Tuesday, December 20, 2011

Spells as Treasure

My players are stuck in an uncivilized land.  When leveling up this hurts the mages the most.  Why?  Because fighters increase their fighting ability, thieves continue to improve their craft and clerics get addition spells by their god.  What about mages?  They level up, but where do they learn their new spells?  There is no guild hall, no secret coven, no lonely tower in the wilderness (at least none that they've found) for the mage to go and learn new spells. 

Now spells become a commodity.  Something that can be traded among a few of the spellcasters that are on the same side.  And those scrolls that are often considered minor treasure become important.  To the mage, the most valued treasure. 

The rules I have in place for my current campaign is a magic-user may transcribe a scroll into a spell book, but it consumes the original scroll.  I pretty loose with the recovery of spells.  Just get a full night's rest and say you're recharging your spells and I'll let you know if all of them are memorized.  The other thing I've added is a version of Rob's (Bat in the Attic) version of ritual casting spells.  Great for utility spells.  Such as a detect magic.  When you're in a hostile environment keeping yourself armed is critical, so using a precious spell slot on a service spell is not often done.  But with the ritual spell, a magic-user can cast a spell by using 10gp of spell components/level of the spell and it takes 1 turn/level of the spell to cast.  Here again, since the players are in an uncivilized area they need to take time to gather the natural spell components available in the woods.  Which I've decided takes 1d2 hours/10gp worth of components.  *On a related note, I had all the players before the start of the game pick a secondary skill, like mason, leatherworker and so on.  If a player chose herbalism or some sort of wilderness skill this time is reduced by half.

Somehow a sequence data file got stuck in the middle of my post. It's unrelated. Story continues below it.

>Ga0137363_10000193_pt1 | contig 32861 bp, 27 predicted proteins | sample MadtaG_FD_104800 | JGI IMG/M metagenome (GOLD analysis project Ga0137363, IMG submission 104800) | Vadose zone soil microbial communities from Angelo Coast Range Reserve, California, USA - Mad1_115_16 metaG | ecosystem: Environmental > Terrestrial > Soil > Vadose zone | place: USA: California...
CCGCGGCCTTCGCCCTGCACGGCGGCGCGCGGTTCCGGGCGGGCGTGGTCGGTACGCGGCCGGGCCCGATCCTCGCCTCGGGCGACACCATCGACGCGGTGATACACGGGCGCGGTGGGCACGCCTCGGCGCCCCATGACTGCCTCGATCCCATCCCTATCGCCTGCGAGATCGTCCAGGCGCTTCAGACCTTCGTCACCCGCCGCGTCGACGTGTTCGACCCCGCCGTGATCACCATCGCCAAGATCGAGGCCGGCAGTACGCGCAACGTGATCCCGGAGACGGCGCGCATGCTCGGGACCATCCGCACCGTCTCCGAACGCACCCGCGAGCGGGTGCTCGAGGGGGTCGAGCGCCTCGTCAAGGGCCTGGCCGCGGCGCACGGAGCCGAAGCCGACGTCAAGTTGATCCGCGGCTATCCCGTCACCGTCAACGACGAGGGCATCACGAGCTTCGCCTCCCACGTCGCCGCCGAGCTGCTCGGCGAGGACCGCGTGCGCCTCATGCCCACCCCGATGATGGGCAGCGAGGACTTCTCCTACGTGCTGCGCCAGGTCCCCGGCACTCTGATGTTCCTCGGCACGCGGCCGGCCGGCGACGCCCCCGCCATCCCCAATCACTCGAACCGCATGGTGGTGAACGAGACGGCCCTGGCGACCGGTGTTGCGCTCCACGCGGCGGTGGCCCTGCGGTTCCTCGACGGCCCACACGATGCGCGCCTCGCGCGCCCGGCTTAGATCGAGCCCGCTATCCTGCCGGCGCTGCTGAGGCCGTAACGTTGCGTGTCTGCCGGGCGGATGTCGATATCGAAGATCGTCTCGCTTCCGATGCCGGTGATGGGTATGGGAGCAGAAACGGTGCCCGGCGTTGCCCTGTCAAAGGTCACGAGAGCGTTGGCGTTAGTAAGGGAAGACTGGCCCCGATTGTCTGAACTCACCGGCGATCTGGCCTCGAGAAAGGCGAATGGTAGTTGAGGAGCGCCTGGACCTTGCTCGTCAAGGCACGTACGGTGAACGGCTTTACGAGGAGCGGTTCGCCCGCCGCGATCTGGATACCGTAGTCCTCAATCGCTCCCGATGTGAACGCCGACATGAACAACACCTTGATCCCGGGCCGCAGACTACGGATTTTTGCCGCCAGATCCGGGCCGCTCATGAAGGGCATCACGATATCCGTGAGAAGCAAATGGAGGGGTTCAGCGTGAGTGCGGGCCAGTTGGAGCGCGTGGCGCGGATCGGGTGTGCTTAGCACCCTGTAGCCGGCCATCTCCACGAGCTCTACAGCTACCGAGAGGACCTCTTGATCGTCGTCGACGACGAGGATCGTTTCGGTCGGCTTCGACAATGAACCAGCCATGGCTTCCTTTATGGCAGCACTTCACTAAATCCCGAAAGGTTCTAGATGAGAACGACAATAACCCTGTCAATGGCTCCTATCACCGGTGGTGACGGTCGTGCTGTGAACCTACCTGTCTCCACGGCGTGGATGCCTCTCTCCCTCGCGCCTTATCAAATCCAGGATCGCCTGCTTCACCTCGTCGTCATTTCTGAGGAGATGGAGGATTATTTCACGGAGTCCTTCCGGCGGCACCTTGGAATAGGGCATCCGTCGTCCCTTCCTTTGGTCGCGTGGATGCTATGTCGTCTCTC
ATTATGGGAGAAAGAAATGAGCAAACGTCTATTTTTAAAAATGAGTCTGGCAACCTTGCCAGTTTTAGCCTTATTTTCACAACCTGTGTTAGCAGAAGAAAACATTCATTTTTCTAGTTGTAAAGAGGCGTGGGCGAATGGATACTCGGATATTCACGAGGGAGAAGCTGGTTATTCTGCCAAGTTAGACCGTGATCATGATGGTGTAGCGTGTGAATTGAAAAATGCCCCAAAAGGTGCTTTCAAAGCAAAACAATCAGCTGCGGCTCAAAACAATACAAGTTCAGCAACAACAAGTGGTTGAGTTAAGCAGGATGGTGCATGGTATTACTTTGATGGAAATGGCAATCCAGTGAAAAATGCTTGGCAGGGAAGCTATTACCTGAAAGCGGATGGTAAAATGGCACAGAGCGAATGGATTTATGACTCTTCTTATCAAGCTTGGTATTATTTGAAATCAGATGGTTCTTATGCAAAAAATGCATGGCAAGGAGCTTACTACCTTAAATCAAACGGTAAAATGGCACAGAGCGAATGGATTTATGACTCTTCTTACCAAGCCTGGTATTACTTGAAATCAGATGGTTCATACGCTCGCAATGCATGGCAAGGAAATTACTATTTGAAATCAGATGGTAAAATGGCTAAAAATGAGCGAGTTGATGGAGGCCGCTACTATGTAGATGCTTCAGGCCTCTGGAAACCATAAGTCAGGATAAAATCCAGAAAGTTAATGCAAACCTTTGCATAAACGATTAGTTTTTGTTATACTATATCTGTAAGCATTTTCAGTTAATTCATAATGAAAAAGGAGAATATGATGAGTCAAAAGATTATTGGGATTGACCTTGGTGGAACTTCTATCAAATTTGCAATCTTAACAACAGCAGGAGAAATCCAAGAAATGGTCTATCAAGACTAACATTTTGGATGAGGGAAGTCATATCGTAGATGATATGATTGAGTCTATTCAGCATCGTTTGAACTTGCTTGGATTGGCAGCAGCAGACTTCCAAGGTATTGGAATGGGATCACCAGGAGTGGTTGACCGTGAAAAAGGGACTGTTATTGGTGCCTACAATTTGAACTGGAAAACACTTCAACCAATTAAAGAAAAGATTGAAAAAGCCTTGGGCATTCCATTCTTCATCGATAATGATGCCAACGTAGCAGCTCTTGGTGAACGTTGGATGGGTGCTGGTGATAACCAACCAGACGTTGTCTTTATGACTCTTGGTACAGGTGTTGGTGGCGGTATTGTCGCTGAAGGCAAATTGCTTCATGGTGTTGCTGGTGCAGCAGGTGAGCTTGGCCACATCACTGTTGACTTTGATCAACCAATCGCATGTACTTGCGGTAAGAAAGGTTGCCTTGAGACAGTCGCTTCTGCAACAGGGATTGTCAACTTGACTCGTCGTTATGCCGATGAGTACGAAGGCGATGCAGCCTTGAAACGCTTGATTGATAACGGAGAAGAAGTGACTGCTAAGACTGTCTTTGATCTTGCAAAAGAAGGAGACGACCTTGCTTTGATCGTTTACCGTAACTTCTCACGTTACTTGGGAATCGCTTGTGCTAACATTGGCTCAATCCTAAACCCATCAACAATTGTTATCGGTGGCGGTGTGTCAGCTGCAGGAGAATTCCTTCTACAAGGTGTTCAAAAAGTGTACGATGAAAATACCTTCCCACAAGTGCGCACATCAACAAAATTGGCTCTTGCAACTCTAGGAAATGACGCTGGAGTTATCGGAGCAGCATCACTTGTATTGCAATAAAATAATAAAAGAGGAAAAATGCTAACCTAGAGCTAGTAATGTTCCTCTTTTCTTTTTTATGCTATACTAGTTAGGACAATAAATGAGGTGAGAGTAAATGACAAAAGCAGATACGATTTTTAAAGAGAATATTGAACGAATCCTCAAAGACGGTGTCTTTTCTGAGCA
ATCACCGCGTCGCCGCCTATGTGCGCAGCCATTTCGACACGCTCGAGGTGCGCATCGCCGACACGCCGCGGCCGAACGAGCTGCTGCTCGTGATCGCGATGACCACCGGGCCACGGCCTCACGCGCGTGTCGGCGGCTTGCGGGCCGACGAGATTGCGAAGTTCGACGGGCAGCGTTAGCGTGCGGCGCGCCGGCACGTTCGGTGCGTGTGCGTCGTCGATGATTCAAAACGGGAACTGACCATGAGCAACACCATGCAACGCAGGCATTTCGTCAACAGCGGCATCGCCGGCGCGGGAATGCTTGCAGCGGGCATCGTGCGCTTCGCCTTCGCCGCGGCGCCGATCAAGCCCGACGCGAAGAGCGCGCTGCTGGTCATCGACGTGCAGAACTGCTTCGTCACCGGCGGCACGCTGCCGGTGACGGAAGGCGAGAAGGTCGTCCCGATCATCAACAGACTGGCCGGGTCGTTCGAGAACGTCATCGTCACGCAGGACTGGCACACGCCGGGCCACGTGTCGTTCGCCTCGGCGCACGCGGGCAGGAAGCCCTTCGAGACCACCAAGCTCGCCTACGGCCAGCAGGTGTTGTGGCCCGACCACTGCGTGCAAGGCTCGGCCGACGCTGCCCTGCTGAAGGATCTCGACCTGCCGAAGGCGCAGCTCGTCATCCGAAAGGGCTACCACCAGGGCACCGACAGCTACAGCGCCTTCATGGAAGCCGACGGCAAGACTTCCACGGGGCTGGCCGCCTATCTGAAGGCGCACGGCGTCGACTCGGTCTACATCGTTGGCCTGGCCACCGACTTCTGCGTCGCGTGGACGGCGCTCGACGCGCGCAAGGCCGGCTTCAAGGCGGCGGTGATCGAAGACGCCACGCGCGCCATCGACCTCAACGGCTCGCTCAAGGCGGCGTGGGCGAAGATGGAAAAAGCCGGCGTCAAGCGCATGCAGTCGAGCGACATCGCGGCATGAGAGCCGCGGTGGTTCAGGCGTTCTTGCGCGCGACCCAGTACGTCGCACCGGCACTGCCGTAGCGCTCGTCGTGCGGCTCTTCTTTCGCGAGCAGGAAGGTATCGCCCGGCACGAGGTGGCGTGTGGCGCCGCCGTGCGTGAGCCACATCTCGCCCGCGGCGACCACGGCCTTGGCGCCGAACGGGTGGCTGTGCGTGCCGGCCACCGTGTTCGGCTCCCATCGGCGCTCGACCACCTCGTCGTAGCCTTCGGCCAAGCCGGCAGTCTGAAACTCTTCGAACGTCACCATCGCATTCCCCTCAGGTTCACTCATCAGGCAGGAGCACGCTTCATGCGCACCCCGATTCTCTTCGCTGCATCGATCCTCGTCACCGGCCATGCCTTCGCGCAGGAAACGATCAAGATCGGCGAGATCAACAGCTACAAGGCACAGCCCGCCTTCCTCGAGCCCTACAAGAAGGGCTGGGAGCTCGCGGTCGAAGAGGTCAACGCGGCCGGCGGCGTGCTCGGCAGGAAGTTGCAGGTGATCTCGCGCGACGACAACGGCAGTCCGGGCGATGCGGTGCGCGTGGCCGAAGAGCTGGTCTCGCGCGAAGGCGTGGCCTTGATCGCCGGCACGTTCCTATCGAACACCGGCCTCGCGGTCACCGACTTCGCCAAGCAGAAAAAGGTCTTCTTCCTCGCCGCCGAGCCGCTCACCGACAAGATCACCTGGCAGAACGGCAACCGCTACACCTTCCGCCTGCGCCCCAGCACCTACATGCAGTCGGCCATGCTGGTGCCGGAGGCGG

I've always liked the idea of spells as earned or found treasure.  I have those spell compendium books so I have a lot of new and interesting spells the players may have never heard of or experienced.  It adds an element of surprise to the casting itself.  It is not a memorized effect.  So the caster will need to experiment a bit to discover the nuances of the spell.


  1. Interesting. There's a lot could be done here for sure. Maybe new and strange spells could be transmitted telepathically or arrive in dreams when sleeping in weird locales. Maybe familiars are found or find the mage, with a spell cast in song or howls.

    I like that secondary skill idea too. Great for added depth and more interaction with the environment.

  2. New spells definitely make good treasure. I'm thinking though that the spells to be learned by finding are the spells that are not related to the character's current spells.

    I liked the Final Fantasy series' concept of learning higher-level versions of existing spells, e.g. Fire Bolt I, Fire Bolt II, Fireball, and so on. The character gains these spells from growing understanding of fire magic, gained through practice.

    This would not allow me to learn Web, though, so Web would be a good treasure for this character.

  3. Nice idea. In away, making spells treasure actually re-establishes the "specialness" of magic.